From ball bearings to brushstrokes: Schweinfurt

Industry and art may at first glance seem to present a contradiction, yet Schweinfurt combines the two to exciting and captivating effect. Schweinfurt remains the heart of the European ball bearing industry, but is also a centre for art whose galleries and museums would make many a larger city proud.

Of course, a town with a 1,200-year history must have more than just industry to recommend it. And Schweinfurt cultivates this contrast to this day. In this former free imperial city with its innovative outlook, modern buildings stand alongside their equivalents from centuries past, and a sense of civic pride is complemented by a strong working class ethos. The winds of change are blowing through the town: locals are proud of their achievements and their town's new image, but they are equally proud to have stayed true to their roots.

Past and present: the town hall and the Georg Schäfer Museum

The town hall on the market square is an eloquent testimony to preindustrial times. Built between 1570 and 1572, it is probably the finest and most beautiful historical building in Schweinfurt. It's a miracle that it survived the disasters and wars of the last centuries unscathed – in particular the Second World War when much of Schweinfurt was destroyed. The entrance hall is used to exhibit art, something that comes as no surprise in Schweinfurt. The Georg Schäfer Museum, meanwhile, is devoted entirely to art. It houses the most important private collection of German painting, covering the late-rococo and classicist periods to Romanticism and Impressionism. The Carl Spitzweg collection alone encompasses 160 paintings and 110 drawings, and there are works by Caspar David Friedrich, Ferdinand Georg Waldmüller, Albrecht Adam, Fritz von Uhde, Wilhelm Leibl, Adolph Menzel, Franz von Lenbach, Hans Thoma, Lovis Corinth, Max Liebermann, Max Slevogt and Max Beckmann. The building itself is among the most important new museum buildings of modern times, "a treasure chest", as one critic put it, characterised by "huge recesses, angles and corners, ramps and steps".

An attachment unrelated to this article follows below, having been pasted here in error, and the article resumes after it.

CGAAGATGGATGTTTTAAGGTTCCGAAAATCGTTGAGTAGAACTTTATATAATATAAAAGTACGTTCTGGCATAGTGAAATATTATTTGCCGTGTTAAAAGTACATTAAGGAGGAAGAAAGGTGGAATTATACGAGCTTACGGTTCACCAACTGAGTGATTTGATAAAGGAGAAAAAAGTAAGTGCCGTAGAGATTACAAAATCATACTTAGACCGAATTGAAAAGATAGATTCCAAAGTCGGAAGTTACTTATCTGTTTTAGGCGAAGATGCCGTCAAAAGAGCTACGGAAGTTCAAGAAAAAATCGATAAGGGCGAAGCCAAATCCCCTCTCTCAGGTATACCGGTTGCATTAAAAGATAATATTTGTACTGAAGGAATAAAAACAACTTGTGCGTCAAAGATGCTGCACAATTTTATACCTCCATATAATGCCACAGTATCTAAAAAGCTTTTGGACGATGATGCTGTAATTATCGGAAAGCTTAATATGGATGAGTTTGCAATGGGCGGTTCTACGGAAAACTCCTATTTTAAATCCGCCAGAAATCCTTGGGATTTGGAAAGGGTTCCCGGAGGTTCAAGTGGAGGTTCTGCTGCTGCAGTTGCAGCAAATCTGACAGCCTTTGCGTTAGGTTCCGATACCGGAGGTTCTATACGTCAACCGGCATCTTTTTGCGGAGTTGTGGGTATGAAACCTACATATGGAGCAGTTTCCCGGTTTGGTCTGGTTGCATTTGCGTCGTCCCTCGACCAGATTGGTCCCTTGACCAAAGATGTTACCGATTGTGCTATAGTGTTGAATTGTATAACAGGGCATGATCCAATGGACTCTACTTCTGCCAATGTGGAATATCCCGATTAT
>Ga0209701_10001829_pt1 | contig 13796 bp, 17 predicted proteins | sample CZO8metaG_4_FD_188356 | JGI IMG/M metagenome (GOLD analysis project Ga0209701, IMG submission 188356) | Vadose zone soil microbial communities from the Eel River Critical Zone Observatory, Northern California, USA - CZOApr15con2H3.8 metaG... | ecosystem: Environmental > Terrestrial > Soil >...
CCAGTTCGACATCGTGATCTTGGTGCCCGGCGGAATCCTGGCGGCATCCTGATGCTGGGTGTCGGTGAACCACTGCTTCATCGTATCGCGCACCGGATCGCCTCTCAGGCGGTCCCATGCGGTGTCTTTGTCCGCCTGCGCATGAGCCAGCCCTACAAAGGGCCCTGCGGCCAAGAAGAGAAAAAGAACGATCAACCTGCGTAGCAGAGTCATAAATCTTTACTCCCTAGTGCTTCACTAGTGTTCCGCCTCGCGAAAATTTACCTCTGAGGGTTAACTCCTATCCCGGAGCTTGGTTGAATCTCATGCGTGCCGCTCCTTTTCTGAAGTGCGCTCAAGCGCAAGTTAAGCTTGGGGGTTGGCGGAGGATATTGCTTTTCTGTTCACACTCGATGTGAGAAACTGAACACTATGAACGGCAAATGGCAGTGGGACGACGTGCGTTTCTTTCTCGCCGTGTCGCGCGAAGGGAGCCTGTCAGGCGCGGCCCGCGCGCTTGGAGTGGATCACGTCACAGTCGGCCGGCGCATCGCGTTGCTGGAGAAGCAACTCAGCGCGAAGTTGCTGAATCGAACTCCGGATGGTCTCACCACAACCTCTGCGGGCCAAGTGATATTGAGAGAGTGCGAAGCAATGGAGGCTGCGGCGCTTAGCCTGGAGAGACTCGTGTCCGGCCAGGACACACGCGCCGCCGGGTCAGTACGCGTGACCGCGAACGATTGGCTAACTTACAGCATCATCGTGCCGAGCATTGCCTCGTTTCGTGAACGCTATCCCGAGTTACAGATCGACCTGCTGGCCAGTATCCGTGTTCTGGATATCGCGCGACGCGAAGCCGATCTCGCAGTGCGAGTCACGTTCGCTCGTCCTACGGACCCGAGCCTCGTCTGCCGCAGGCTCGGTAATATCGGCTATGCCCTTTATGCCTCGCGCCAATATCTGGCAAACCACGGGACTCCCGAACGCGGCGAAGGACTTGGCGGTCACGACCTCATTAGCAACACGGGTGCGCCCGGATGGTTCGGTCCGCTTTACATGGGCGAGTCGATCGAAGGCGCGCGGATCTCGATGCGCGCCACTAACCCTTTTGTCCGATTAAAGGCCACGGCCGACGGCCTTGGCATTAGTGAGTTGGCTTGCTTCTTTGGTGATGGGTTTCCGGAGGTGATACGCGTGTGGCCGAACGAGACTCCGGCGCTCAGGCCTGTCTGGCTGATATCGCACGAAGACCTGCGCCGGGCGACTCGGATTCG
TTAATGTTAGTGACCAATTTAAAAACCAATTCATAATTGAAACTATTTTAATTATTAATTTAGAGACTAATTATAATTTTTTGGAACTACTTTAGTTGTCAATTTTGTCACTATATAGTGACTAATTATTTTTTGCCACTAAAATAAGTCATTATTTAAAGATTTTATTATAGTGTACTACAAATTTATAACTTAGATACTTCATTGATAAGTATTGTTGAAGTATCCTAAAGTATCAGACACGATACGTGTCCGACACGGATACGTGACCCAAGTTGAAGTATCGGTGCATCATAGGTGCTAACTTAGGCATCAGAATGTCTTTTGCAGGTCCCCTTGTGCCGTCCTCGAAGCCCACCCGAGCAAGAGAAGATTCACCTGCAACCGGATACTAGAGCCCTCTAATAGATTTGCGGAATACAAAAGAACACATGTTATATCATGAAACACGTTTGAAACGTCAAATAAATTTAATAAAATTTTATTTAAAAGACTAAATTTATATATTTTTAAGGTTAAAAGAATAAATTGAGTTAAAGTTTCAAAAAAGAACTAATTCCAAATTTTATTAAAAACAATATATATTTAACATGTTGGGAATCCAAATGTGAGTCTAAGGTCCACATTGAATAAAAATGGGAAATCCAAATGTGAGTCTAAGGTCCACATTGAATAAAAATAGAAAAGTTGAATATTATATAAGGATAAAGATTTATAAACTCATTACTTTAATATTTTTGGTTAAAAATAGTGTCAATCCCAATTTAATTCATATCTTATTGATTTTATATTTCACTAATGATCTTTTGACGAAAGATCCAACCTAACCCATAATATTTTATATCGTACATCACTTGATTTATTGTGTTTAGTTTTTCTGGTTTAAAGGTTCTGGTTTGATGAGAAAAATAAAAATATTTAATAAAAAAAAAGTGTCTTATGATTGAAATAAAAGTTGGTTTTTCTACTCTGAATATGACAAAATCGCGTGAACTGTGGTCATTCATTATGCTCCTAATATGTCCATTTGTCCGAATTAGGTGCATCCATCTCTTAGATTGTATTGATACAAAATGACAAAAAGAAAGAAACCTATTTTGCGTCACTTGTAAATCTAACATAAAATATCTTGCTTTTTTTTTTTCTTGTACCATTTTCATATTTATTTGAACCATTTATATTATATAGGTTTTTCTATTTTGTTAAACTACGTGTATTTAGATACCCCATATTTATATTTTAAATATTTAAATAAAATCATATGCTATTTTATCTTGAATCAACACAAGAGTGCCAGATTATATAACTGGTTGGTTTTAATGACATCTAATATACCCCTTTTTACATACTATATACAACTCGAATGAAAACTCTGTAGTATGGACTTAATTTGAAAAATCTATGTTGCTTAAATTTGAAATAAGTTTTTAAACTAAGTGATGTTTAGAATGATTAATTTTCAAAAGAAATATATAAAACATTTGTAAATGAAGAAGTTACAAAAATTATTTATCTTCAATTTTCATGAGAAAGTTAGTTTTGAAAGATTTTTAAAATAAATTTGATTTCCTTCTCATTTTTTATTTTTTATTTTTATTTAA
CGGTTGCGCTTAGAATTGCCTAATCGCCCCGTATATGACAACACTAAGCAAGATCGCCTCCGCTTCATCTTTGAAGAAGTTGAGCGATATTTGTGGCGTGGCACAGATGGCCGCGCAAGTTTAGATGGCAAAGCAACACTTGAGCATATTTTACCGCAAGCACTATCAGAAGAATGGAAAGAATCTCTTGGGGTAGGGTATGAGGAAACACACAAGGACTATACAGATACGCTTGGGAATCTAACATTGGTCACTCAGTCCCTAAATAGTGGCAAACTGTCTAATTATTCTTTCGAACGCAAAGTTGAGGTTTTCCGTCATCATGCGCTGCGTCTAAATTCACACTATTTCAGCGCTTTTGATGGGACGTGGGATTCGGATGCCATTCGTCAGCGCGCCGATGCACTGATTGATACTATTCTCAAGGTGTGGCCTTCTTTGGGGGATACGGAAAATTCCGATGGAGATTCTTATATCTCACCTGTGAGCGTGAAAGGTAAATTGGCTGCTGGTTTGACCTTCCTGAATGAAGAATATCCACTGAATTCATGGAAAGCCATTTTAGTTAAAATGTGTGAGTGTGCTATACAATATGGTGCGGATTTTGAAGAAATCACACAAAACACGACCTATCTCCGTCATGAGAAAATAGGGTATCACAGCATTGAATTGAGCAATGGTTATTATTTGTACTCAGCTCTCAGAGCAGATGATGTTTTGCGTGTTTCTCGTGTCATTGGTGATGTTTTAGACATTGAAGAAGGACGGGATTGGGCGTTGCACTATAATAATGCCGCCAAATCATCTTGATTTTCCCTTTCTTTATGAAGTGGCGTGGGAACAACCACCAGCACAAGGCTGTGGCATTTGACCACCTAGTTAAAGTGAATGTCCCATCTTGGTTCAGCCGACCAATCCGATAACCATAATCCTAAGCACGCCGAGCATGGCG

Art at the swimming baths and history at the old grammar school

Schweinfurt's Kunsthalle gallery, housed in an indoor swimming pool built for the town by industrialist Ernst Sachs, is another striking example of museum architecture. Its New Objectivity style and generously proportioned exhibition spaces are ideal for displaying art. Another Schweinfurt highlight, the Otto Schäfer Museum contains around 1,000 illustrated prints, among them a fine collection of engravings by Albrecht Dürer, as well as first editions of German literary works from the Reformation to Realism. The Altes Gymnasium Museum (old grammar school museum) explores the origins of Schweinfurt, focusing on early history since the 8th century, Schweinfurt's time as a free imperial town, civic culture, the guilds and industrialisation. Fortunately for us, Schweinfurt can now offer both art and industrial heritage.

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